• There is an inherent doctrinal assumption in the first question, namely that the epistle of Hebrews is applicable to the reader today, who is presumably a Christian. Scholars don't agree on the audience of this text aside from (mostly) agreeing that it was written to Christians in the first century CE. This is thus an application question in both examples and are thus both off topic (this OP is primarily asking a doctrinal question about him/herself or Christians in general as is evidenced by the use of first person. S/he is also assuming the reader is a Christian by the use of a first person plural pronoun). It could be reworded like so: "Does Hebrews 6:4-6 imply that the recipients could lose their salvation?" Alternatively, the OP could begin by stating that s/he believes the text applies to all Christians and that s/he is a Christian, but then this would still be a question that begins from doctrine and thus would still be off topic.
  • On Topic: Why are some birds listed in Leviticus 11 and others not?
    Off Topic: Is Leviticus 11 useful for birds not known at the time of authorship?

    • No issues here. The second question clearly calls for subjective speculation beyond the text that is definitely off topic.
  • On Topic: Did Paul disapprove of baptism of the dead in 1 Corinthians?
    Off Topic: Is Paul in 1 Corinthians saying that baptism of the dead is wrong?

    • No problems with the first question here. The answer can use evidence from the context of this text as well as other extant writings of Paul to answer this question. The second question could also technically be on topic as well, though, as it is not asking if the practice is wrong, but rather whether Paul thought it was wrong. However, if the OP was looking to determine if it was still wrong today that would clearly be off topic.
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The phrasing of some of the examples in the question could be improved but the original intention as I understood it (and how it arose from the discussions at the time) was not to tightly define 'doctrine' as off-topic, but to insist that all questions start from the text. –  Jack Douglas Sep 13 '13 at 7:21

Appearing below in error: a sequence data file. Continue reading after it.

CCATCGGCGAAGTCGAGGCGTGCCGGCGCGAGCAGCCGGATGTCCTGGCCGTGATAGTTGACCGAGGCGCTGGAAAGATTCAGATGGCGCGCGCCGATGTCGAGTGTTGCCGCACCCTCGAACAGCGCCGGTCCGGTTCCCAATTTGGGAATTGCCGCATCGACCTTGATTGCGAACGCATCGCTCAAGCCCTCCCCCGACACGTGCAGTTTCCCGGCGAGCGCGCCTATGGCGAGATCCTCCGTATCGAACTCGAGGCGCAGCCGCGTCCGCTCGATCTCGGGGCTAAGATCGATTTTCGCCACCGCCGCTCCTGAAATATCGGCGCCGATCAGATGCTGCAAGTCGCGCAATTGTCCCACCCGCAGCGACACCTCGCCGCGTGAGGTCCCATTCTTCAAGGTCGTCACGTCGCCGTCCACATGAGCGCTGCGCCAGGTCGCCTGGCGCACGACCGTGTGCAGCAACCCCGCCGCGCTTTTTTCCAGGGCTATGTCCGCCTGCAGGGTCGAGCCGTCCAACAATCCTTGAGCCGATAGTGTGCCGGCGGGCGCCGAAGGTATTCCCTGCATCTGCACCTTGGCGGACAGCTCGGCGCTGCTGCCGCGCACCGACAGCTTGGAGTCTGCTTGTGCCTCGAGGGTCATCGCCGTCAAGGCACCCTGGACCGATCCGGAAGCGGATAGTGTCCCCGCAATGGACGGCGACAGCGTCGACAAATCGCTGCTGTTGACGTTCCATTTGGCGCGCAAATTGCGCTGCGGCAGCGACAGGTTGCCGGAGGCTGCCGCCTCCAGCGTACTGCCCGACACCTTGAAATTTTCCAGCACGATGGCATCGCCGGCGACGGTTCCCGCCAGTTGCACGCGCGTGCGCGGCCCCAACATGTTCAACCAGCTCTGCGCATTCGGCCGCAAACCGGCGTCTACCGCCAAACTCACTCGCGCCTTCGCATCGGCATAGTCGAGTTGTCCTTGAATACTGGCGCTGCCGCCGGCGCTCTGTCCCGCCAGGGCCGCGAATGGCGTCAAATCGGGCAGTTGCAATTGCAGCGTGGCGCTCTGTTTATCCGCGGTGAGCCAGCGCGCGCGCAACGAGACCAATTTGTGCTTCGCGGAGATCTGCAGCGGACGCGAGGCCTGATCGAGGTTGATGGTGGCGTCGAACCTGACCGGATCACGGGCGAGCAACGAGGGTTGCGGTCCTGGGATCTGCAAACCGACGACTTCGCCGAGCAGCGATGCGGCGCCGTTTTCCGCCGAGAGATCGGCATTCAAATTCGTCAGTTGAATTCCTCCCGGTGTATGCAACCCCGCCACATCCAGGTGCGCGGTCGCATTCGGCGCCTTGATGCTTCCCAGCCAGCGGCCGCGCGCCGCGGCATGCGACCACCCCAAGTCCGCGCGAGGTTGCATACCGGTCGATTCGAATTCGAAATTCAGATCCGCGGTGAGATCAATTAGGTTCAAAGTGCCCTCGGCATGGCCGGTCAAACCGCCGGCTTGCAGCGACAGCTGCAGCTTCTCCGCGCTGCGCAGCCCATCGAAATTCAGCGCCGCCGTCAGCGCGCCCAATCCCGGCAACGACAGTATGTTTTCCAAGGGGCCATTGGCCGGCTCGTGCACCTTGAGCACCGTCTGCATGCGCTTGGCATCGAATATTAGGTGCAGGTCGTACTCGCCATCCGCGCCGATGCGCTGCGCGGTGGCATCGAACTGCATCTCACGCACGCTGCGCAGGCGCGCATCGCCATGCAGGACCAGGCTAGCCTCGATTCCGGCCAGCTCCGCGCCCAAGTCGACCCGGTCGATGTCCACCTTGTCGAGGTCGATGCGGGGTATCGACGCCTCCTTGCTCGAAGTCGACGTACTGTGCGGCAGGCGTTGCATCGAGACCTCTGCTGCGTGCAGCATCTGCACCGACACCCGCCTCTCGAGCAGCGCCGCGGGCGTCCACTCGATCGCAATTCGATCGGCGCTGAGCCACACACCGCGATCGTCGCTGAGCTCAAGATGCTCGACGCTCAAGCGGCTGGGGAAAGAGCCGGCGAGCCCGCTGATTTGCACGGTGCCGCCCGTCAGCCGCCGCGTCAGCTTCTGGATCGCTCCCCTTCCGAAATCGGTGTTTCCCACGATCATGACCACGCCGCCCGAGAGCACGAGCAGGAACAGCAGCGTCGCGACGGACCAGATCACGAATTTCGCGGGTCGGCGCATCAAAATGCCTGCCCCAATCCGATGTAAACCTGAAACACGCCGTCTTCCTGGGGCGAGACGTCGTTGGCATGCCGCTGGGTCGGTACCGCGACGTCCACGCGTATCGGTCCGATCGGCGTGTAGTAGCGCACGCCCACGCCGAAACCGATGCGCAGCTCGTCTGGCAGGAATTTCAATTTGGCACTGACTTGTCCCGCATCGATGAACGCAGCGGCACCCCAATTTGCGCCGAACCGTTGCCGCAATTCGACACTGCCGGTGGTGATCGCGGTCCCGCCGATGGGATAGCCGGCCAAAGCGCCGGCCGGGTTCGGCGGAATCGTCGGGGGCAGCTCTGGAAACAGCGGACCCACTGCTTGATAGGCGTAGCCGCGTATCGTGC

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I think your nitpick on the second example is unnecessary from the standpoint of whether the question would be on-topic. The issues you bring out are something that a quality answer might bring out, but the implied question is "Did the author of Hebrews intend X to mean Y for Z?". Of course there are twenty layers of assumptions in there, but they are all ones that cam be dealt with in an answer if necessary. –  Caleb Sep 13 '13 at 11:47
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If the inherent doctrinal assumption that the text means something to Christians is a problem, then the NT might as well be off topic. Sure Jews aren't likely to weigh in on NT questions, but we do not have to be a site where every question is of interest to every expert in the field. Whole subsets of questions might be based on doctrinal assumptions that make them not of interest to some participants. Likewise not every *nix guru on Unix & Linux is expected to give beans about Xorg desktop environments. That's ok. –  Caleb Sep 13 '13 at 11:47
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I think I need to clearly state my intentions in another meta post. My intention here is to take our guidelines literally and show that we aren't being consistent with what we're espousing. I'm fine with the site becoming whatever the community wants, but I believe the community is actually asking for something it does not want. I'm stretching the logic to extremes to show that this is the case. What you're witnessing is an INTP's approach to meta :) –  Daи Sep 13 '13 at 15:37